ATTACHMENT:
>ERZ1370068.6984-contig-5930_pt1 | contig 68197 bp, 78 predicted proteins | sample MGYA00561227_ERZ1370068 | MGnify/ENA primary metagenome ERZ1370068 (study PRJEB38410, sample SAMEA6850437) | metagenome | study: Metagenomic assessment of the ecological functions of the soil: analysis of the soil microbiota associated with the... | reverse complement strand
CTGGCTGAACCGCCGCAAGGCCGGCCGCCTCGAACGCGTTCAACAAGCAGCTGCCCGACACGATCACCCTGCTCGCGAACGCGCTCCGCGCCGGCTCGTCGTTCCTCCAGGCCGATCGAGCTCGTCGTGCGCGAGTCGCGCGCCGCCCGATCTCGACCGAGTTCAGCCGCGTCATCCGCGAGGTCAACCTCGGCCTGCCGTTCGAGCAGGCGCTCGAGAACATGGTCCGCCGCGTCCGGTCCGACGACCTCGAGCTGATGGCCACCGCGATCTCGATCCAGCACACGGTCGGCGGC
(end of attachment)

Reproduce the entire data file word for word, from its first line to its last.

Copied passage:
>ERZ1370068.6984-contig-5930_pt1 | contig 68197 bp, 78 predicted proteins | sample MGYA00561227_ERZ1370068 | MGnify/ENA primary metagenome ERZ1370068 (study PRJEB38410, sample SAMEA6850437) | metagenome | study: Metagenomic assessment of the ecological functions of the soil: analysis of the soil microbiota associated with the... | reverse complement strand
CTGGCTGAACCGCCGCAAGGCCGGCCGCCTCGAACGCGTTCAACAAGCAGCTGCCCGACACGATCACCCTGCTCGCGAACGCGCTCCGCGCCGGCTCGTCGTTCCTCCAGGCCGATCGAGCTCGTCGTGCGCGAGTCGCGCGCCGCCCGATCTCGACCGAGTTCAGCCGCGTCATCCGCGAGGTCAACCTCGGCCTGCCGTTCGAGCAGGCGCTCGAGAACATGGTCCGCCGCGTCCGGTCCGACGACCTCGAGCTGATGGCCACCGCGATCTCGATCCAGCACACGGTCGGCGGC